Filtering procedure in simple correlation

Hi all,

my question is related to simple correlation analysis in resting state. I’m still learning to perform this type of analysis, and I find this topic quite trivial, so I want to make sure I’m getting everything right.
I want to use a bandpass filter (0.01 - 0.10 Hz), and I have basically two solutions:
A) Run deconvolution using only nuisance regressors, and filter the residual. Then, extract the activity from the seed and run the regression analysis on the filtered residual, using seed activity as the only regressor in the model;
B) Filter the data BEFORE the model. In order to avoid the reintroduction of nuisance-related variations into frequencies previously suppressed by the bandpass filter, both dataset and nuisance regressors need to be filtered. Then, run a single model, which should include both nuisance regressors and activity extracted from the seed.

Both procedures are used in literature, but results are not identical, and I wonder why. Furthermore, I’d like to know if one procedure is more advisable than another.

Hope the question is clear.
Thanks in advance,

Additional informations.
Datasets have been preprocessed (slice-time corrected, deobliqued, despiked, motion corrected, co-registered and normalized to a Talairach space, spatially filtered with a gaussian filter of 6mm FWHM).
Motion parameters (6), white matter signal, and cerebro-spinal fluid signal have been extracted, to use them as nuisance regressors.

I’m sure Rick will chime in, but the AFNI point of view is that all the regression and filtering should be done in one step, not in two steps. That is what the 3dTproject program is for – it will “project out” (the mathematical lingo) the nuisance regressor, including the cosines and sines for the frequencies being rejected.

Rick’s super-script,, can do all of the above processing, including the steps that you mention in your (parenthetical remark).

Hi Simone,

Projection operations do not commute, unless the projected
elements are orthogonal. In this example they are not.

In order to do the operations sequentially (which is still
not a good idea, see ‘censoring’ below), one should filter
the nuisance regressors. That would make the 2 sets of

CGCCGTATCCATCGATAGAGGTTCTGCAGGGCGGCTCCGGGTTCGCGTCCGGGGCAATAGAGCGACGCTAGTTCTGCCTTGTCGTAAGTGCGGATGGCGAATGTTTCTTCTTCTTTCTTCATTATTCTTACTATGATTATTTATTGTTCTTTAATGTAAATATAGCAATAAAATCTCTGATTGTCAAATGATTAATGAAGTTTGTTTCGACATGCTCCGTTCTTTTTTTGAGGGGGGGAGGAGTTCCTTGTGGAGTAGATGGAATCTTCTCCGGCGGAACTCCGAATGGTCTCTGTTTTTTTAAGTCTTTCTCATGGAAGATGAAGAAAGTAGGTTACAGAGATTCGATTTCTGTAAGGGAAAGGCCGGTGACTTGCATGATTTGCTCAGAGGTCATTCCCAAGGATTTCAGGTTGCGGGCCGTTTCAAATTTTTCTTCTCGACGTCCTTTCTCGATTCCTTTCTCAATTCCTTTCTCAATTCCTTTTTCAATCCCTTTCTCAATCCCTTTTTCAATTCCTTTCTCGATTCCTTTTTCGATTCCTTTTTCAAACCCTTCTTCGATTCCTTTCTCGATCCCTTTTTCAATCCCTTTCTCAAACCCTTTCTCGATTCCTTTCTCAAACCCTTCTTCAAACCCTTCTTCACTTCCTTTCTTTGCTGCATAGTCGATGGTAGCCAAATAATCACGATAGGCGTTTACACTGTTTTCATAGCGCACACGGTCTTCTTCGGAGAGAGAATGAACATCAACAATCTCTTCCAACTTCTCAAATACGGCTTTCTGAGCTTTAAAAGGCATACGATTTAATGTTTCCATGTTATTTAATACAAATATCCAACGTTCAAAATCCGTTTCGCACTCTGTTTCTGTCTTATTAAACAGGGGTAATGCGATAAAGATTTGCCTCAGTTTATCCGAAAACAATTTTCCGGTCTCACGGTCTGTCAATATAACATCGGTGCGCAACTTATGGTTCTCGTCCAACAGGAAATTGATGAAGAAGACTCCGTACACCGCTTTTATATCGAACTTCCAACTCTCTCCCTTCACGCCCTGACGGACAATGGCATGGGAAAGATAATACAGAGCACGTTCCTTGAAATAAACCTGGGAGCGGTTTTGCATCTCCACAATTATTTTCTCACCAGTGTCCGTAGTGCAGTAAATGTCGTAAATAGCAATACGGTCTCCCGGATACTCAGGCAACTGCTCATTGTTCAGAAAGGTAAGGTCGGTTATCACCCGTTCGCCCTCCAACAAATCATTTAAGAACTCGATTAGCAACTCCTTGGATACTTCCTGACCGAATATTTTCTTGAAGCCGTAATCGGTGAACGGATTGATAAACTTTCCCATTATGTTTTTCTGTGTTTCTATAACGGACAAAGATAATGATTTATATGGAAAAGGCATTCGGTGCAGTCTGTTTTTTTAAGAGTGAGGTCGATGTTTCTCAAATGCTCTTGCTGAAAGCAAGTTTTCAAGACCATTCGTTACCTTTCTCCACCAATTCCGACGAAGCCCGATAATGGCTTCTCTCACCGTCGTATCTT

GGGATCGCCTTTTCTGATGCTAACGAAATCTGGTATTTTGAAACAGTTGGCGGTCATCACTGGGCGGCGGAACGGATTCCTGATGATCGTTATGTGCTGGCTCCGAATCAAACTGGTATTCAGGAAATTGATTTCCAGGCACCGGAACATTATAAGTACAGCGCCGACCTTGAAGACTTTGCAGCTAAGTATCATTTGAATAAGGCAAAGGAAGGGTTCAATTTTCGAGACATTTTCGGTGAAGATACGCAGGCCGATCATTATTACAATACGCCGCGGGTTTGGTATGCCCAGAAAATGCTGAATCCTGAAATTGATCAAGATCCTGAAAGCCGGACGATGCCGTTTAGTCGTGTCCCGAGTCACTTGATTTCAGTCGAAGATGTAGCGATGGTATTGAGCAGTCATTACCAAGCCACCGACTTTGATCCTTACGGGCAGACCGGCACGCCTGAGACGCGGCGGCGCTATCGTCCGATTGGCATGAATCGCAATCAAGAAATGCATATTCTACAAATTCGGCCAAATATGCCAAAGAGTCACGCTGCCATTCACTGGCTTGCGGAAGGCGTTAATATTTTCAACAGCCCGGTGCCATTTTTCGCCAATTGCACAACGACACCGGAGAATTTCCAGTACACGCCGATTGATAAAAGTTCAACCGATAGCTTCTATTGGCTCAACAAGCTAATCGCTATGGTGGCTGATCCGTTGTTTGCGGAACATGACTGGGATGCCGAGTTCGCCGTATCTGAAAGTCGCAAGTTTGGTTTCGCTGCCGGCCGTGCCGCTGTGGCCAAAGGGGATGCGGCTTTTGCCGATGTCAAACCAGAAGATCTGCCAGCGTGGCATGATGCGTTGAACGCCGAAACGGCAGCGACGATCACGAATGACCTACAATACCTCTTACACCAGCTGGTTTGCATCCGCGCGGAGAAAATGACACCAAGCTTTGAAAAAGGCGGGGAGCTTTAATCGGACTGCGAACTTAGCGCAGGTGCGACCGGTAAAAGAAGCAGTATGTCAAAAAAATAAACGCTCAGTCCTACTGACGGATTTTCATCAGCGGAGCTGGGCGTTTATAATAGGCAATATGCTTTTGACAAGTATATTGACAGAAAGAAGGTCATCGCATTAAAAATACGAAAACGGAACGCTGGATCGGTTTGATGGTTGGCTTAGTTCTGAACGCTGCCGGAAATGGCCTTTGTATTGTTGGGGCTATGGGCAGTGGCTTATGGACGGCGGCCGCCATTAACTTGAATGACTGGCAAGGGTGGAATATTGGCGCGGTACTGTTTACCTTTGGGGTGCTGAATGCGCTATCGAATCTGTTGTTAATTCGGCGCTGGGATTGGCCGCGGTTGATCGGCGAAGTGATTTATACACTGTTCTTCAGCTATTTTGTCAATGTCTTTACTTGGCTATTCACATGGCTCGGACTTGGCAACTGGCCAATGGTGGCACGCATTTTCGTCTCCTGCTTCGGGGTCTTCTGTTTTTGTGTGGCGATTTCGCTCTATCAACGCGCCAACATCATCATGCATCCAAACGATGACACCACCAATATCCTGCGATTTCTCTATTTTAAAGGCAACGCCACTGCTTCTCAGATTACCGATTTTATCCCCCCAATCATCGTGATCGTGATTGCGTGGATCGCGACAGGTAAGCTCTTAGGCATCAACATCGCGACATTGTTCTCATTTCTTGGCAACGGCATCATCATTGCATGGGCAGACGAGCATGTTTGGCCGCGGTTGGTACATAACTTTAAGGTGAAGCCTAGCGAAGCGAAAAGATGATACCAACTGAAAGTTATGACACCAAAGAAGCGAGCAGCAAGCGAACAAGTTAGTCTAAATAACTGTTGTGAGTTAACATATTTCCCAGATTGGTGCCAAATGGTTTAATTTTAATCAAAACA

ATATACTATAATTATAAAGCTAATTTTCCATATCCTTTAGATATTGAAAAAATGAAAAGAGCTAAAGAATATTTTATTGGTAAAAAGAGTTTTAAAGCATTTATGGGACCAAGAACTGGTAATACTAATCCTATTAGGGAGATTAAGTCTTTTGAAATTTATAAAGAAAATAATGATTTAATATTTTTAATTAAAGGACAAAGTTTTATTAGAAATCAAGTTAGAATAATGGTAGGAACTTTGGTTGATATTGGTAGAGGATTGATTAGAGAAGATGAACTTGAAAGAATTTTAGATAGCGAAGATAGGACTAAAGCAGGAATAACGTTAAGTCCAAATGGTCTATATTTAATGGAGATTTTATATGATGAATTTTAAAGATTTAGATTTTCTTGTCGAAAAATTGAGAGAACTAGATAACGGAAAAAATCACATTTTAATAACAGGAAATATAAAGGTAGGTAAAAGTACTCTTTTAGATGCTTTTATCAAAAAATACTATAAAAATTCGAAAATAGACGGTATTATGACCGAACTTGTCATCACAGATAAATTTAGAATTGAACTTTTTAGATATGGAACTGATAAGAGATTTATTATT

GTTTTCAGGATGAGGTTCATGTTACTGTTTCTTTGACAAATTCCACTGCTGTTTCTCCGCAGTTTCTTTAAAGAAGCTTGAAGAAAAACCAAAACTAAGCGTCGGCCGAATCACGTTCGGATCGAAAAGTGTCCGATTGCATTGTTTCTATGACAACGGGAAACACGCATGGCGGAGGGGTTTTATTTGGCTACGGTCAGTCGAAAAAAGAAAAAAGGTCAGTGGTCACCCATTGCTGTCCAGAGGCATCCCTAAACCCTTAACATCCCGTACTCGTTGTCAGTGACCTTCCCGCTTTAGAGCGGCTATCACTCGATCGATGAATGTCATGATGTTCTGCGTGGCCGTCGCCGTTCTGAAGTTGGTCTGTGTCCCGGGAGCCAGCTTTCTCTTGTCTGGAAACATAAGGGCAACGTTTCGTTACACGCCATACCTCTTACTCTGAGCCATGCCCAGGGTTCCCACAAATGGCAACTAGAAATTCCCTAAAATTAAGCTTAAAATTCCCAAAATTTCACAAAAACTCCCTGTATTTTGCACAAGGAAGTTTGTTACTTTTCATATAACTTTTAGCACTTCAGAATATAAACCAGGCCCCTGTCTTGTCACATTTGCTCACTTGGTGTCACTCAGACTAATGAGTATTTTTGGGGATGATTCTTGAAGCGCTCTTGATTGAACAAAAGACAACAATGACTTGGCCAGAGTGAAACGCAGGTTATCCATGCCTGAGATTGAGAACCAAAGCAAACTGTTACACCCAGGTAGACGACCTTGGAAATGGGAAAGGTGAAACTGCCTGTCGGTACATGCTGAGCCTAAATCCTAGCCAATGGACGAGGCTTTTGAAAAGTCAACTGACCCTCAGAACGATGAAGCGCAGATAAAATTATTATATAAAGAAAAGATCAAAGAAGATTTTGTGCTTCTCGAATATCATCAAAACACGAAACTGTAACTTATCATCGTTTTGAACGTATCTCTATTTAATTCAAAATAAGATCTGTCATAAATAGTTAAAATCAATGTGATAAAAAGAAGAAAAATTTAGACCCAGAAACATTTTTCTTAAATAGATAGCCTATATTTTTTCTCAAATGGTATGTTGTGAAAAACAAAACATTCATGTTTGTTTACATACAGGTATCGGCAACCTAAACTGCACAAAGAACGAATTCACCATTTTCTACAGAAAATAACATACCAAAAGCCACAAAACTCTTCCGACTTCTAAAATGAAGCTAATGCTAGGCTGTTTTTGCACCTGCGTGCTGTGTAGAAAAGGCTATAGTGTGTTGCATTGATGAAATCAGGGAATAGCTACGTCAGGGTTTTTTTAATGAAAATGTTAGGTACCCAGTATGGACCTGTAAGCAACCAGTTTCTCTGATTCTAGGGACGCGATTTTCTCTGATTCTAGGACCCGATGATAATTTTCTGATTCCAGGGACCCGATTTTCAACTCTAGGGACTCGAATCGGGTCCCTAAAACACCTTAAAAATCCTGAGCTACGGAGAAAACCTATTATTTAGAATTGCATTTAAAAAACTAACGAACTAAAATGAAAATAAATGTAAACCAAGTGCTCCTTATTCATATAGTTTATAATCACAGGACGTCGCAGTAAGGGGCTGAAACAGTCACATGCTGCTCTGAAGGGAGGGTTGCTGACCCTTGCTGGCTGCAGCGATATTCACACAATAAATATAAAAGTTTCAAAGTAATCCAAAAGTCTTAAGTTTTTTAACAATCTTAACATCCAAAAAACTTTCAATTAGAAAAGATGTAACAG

regressors (nuisance and filter) orthogonal.

Without that, filtering after nuisance regression would
leave time series that were no longer orthogonal to
the nuisance regressors. In the other direction, doing
nuisance regression after filtering would leave time
series that were no longer orthogonal to the filtered

So without filtering the nuisance terms, not only are
the methods different, they are both incorrect.

Projecting out both at once, in a single regression (as
is done by, eliminates the need to make
them orthogonal. It also makes clear exactly what is
being removed from the time series.

“Both at once” also has the benefit of being able to
censor time points properly. While it is possible to
do so in the sequential case, it is easier to do at once.

“Both at once” also has the benefit of properly tracking
degrees of freedom, so one knows if a subject should be
dropped for having too few degrees of freedom remaining
for a reasonable analysis.

Does that seem reasonable?

  • rick

Thanks to both Bob and Rick for your precious answers!

That is clear.
Actually, my previous idea was to filter the nuisance terms before the regression, as I tried to explain in the (B) method. Anyway, I understand that the suggested procedure is the simultaneous one ( → 3dTproject).
I will run bandpass&regression in, and then I will use the single subjects errts* datasets for the simple correlation (as suggested in step 2 in the help page).
That should be ok.

Thank you!

That sounds good, Simone. Sorry for missing
those details on the (B) case!

  • rick